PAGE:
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Drug overdose deaths signal time for change
e-Reports, Jan. 22, 2013
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Confidentially Speaking ... From Fred Frick, M.D., Medical Consultant, ISMA Physician Assistance Program Untitled document

The pendulum on pain control seems to be starting to swing back. If you’ve been in practice for 15 years or more, you know what this means. The movement telling physicians all pain is avoidable and "deserves" treatment with small, medium or high doses of opioids – whatever it takes – appears to be on the wane.

Although I suggest physicians obtain medical information from the New England Journal of Medicine, perhaps some of you saw the Dec. 12, 2012, weekend edition of the Wall Street Journal. In an article from that edition, physician proponents of nearly limitless opioid prescribing now acknowledge that for the past 15-20 years we have been overprescribing for many patients.

Dr. FrickThis has resulted in significant harm. Drug overdose deaths increased to a record 38,329 in 2010, more than motor vehicle deaths for two years running. Most of these deaths resulted from prescription opioids.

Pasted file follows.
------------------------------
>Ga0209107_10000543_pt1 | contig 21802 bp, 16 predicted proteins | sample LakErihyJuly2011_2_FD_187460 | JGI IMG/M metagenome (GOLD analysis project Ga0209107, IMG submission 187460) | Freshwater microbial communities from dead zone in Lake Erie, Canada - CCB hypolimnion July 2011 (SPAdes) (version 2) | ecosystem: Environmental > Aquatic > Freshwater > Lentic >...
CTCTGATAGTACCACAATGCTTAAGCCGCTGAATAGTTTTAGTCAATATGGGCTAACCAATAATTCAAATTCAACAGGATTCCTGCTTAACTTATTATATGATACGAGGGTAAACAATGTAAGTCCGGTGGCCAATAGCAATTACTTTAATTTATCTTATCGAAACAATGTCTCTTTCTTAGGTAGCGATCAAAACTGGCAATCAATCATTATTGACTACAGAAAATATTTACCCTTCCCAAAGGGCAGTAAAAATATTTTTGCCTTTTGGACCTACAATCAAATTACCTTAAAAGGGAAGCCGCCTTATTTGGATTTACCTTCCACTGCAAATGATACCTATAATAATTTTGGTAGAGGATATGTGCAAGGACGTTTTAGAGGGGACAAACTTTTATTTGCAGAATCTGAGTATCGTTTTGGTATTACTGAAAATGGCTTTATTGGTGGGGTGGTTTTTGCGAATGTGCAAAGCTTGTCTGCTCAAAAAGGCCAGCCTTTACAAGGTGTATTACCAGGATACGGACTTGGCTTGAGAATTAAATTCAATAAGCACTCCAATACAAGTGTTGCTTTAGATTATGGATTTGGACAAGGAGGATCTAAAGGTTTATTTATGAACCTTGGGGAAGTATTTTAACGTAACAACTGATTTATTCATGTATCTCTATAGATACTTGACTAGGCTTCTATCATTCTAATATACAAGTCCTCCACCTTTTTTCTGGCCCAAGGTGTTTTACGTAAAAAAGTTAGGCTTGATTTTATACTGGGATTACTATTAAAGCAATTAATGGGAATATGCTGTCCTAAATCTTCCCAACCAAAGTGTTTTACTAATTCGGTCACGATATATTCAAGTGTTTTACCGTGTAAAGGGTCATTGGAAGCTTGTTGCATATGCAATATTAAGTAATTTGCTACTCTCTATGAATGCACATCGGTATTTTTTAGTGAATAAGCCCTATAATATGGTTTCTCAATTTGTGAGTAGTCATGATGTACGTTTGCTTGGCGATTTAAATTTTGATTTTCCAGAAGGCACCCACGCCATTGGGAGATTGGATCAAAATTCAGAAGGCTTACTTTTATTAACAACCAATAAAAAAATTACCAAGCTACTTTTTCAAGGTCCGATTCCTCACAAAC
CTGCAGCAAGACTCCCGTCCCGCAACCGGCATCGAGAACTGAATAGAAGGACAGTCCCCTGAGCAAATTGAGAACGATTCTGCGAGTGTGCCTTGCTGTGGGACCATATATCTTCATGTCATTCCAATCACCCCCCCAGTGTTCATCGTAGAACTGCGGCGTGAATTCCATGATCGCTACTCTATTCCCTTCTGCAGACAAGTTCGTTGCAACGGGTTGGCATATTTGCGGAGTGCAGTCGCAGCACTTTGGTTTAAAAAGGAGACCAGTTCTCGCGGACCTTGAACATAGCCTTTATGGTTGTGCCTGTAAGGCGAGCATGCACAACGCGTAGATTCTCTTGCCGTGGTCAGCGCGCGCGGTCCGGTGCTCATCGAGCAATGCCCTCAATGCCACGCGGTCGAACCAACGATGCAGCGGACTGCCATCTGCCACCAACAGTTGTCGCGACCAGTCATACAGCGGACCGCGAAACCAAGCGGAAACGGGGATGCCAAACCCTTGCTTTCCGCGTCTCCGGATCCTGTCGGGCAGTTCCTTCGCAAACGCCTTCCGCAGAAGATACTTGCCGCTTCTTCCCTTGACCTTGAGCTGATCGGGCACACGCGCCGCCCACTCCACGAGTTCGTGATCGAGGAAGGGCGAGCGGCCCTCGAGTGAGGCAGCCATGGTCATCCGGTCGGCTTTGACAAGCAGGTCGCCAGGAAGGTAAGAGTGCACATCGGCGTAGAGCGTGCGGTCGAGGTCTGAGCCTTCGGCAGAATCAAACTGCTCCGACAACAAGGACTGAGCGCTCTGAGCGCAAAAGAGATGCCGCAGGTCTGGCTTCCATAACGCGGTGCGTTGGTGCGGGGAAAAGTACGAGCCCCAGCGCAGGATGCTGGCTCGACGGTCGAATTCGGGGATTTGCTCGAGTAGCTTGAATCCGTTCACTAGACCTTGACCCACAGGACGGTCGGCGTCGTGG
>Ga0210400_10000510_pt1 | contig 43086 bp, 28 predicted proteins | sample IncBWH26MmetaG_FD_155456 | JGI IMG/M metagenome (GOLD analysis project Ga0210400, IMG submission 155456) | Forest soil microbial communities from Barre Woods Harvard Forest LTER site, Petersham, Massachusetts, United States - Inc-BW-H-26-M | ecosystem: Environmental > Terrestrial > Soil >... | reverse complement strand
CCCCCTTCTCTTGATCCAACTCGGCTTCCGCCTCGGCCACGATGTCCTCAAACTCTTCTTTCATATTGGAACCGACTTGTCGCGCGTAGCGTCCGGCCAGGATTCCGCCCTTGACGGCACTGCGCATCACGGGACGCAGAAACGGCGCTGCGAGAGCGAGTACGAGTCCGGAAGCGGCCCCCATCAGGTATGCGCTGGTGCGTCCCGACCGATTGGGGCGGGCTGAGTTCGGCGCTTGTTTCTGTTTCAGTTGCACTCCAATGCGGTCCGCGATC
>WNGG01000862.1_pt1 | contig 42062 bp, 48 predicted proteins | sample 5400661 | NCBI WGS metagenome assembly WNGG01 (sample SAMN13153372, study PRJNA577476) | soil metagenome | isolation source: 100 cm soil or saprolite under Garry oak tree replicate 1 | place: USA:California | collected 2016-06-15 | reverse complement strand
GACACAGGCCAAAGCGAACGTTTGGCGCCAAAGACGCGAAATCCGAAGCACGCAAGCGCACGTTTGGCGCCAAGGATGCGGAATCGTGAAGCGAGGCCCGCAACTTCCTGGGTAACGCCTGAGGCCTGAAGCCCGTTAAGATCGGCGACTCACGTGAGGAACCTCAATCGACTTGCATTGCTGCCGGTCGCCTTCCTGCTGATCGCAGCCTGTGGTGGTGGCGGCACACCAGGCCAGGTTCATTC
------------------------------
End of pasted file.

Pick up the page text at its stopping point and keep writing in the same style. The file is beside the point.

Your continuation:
This is such a problem that a recent Annals of Internal Medicine includes an article and editorial advocating access to naloxone for nonmedical settings to treat opioid overdose. This opioid prescribing frenzy has occurred, mind you, in the absence of any prospective studies demonstrating statistically significant difference in outcomes.

There is no good evidence that demonstrates improved outcomes in back pain with opioids, and opioids make almost all headaches worse. No sources I could find recommend opioids in the treatment of fibromyalgia. For acute pain, I can say there is nothing better than hydromorphone, having been on the receiving end of it for an acute abdomen.

Going forward, I strongly recommend a reading of the New England Journal of Medicine editorial of Oct. 25, 2012, by Dr. Anna Lembke. Also be sure to use our state’s INSPECT website. (Learn more about the Indiana Scheduled Prescription Electronic Collection and Tracking or INSPECT program in the last issue of ISMA Reports.)

Certainly, there are patients for whom a comfortable life is possible only through chronic opioid use, but I suspect that it is a fraction of those who insist they must have the opioids. To paraphrase one of our colleagues from the past, the aggressive prescribing of opioids was a beautiful theory slain by an ugly fact.

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